News

Daywatch: Biden pardons ex-Secret Service agent from Chicago | Ethics and lobbying become a focus in assessor’s race


Good morning, Chicago.

Aldermen are pushing back against the three proposed finalists for a Chicago casino as the city nears a final selection. Reaction from residents at community engagement meetings earlier this month was overwhelmingly negative, and aldermen representing nearby neighborhoods echoed concerns Monday about crime, traffic, safety, noise and the use of the Chicago River in two of the three proposals.

In other business news, Illinois residents who have appeared in a photograph on the Google Photos app within the last seven years may be eligible for a cut of a $100 million class-action privacy settlement reached by Google this month. The lawsuit alleges Google’s face grouping tool, which sorts faces in the Google Photos app by similarity, runs afoul of Illinois’ biometric privacy law.

In labor news, workers at Starbucks locations in Cary and Peoria won union elections Tuesday, making the stores the first and second Starbucks to unionize in Illinois.

And enjoy it while it lasts: It’s cherry blossom season in Jackson Park.

Here are the top stories you need to know to start your day.

COVID-19 tracker | More newsletters | Puzzles & Games | Daily horoscope | Ask Amy | Today’s eNewspaper edition

(Terrence Antonio James / Chicago Tribune)

Nearly 60 years after his conviction on what he claimed were racist and retaliatory federal charges, the first Black U.S. Secret Service agent assigned to a presidential detail has been pardoned by President Joe Biden.

Chicagoan Abraham Bolden, 87, who served on the security detail for President John F. Kennedy, was among 78 people granted pardons or commutations of their sentences as part of Biden’s first use of his executive clemency powers. Bolden on Tuesday recalled when Kennedy asked him to join his security detail.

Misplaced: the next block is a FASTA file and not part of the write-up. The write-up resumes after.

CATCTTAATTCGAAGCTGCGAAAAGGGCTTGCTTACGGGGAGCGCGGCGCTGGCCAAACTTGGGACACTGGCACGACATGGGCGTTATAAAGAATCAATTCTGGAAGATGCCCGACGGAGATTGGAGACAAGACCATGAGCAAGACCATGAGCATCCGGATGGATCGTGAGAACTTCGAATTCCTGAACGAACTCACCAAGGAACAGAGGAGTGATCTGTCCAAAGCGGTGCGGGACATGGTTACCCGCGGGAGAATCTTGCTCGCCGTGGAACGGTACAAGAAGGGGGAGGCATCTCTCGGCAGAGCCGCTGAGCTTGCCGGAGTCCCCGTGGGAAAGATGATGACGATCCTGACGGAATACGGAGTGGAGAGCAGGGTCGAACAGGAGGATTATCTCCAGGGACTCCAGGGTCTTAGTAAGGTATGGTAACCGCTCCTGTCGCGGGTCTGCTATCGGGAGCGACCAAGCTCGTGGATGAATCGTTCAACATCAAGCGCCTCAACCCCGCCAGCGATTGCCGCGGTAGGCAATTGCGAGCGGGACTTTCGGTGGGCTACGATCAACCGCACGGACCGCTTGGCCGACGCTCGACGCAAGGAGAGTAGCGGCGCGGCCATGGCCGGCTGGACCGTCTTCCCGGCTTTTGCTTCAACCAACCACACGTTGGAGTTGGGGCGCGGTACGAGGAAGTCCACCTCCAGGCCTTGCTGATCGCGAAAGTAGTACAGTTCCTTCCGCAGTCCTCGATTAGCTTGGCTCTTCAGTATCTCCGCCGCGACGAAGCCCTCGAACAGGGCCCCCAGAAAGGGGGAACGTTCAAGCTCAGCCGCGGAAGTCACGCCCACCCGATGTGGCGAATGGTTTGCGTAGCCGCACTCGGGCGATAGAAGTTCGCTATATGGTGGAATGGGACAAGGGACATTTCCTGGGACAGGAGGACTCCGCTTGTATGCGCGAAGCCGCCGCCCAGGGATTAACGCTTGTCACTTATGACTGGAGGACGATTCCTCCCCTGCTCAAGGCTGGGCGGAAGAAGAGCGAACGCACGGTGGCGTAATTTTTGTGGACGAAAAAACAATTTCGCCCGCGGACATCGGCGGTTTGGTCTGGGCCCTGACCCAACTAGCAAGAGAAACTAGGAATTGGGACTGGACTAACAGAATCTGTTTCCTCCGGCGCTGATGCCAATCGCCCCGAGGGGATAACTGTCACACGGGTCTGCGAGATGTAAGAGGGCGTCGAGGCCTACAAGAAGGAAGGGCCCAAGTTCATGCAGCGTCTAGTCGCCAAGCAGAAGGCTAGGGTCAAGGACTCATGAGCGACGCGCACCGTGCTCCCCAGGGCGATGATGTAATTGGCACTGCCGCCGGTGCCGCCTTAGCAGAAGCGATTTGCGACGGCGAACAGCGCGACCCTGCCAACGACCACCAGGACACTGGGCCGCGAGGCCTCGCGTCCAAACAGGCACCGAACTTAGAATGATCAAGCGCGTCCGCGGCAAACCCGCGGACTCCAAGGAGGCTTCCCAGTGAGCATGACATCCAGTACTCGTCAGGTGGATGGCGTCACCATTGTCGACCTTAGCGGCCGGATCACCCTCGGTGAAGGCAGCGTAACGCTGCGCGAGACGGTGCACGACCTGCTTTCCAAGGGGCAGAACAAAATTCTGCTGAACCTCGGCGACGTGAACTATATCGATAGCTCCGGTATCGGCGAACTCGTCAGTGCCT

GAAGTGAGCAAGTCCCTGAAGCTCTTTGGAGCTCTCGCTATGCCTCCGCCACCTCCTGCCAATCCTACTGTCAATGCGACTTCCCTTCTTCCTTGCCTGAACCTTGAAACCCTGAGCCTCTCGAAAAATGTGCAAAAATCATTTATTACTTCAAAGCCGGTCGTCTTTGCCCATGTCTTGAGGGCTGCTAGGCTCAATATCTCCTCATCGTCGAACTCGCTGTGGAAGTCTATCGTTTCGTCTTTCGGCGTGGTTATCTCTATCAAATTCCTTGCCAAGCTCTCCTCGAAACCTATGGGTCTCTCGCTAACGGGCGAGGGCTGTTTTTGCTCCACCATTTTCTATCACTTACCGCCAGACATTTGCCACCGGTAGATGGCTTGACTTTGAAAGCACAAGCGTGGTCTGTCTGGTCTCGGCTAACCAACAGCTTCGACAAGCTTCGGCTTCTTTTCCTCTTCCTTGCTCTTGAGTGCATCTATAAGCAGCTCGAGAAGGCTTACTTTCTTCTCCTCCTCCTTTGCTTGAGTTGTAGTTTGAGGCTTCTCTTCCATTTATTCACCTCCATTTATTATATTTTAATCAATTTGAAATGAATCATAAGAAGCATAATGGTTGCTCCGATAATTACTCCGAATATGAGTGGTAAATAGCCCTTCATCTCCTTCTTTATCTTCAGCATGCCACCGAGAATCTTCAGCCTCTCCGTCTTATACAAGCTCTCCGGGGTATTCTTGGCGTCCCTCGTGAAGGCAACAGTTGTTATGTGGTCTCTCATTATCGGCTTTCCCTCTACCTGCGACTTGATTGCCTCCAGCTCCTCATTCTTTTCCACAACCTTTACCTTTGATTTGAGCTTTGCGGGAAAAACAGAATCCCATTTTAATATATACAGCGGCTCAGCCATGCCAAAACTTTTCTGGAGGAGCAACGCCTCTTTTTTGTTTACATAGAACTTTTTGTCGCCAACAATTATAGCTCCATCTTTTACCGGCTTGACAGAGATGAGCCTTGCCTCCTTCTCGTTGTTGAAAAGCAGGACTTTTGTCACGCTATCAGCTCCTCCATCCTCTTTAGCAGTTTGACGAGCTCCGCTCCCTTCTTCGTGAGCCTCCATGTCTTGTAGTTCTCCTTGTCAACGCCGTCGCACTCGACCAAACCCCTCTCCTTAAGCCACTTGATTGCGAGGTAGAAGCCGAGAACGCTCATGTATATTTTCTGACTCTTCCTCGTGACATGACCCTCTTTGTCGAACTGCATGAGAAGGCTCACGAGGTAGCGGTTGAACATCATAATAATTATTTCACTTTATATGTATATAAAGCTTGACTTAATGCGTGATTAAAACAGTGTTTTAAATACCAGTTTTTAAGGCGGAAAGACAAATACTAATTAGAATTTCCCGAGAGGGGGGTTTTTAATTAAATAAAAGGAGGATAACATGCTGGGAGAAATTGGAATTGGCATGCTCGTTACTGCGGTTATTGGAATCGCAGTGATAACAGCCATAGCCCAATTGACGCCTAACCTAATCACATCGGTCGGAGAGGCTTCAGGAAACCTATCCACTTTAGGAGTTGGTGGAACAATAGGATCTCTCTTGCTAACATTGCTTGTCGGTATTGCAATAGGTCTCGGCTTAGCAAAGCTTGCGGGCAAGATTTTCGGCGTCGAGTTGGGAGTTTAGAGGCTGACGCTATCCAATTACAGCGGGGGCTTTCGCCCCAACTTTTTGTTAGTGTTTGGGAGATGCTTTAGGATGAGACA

“When we were in Hyannis Port, Massachusetts, he treated me like a son,” Bolden told reporters at his home on Tuesday.

Right: Metropolitan Water Reclamation District Board President Kari Steele, shown May 27, 2021. (Erin Hooley and Antonio Perez / Chicago Tribune)

The issue of ethics is once again taking a central role in the race for Cook County assessor as first-term incumbent Fritz Kaegi is blasting his main opponent Kari Steele over her husband’s work as a lobbyist for an international development company that could benefit from decisions made by the assessor’s office.

Ethics for years has been a key campaign issue in races for county assessor, an office responsible for accurately and fairly assessing the value of the county’s 1.8 million properties. As an outsider four years ago, Kaegi defeated Assessor Joseph Berrios, who also was head of the Cook County Democratic Party, in part by pointing to Berrios’ history of taking campaign contributions from property tax appeal attorneys and noting Berrios hired relatives and friends in the office.

Steele has countered that Kaegi has not lived up to his promises that he’d reform the assessor’s office by making property assessments more equitable and transparent.

Emiliano Zapata Academy teachers and elected officials gathered Tuesday outside the Little Village elementary school to protest a proposed $894,000 cut to the school’s budget for the upcoming year.

School community members called on the district to spend federal COVID-19 funds to ensure no school would have to experience cuts, but especially those in Little Village, which was hit hard by the pandemic.

Chicago Reader co-owner Len Goodman and three board members stepped down Tuesday amid protests from employees, freeing the embattled alternative newspaper to transition to a nonprofit organization.

The Reader has been stuck in limbo since December, when a planned transition to a nonprofit model was delayed over concerns about alleged censorship of an opinion piece written by Goodman, who pushed for an investigation into the matter and more representation on the successor board.

Smoque BBQ, the widely acclaimed barbecue restaurant in Chicago, will debut a steakhouse later this year, not downtown, but out in the neighborhoods. The new restaurant, under construction at 3310 N. Elston Ave. in the Avondale neighborhood, is planned to open this fall. Neighbors will include Honey Butter Fried Chicken nearly across the street, as well as Chief O’Neill’s and Parachute up Elston Avenue.

“The new project is called Smoque Steak,” said chef and partner Barry Sorkin. “It’s a different kind of steakhouse featuring what we think is a unique and really good take on steak.”



Source link

Leave a Reply

Your email address will not be published.

close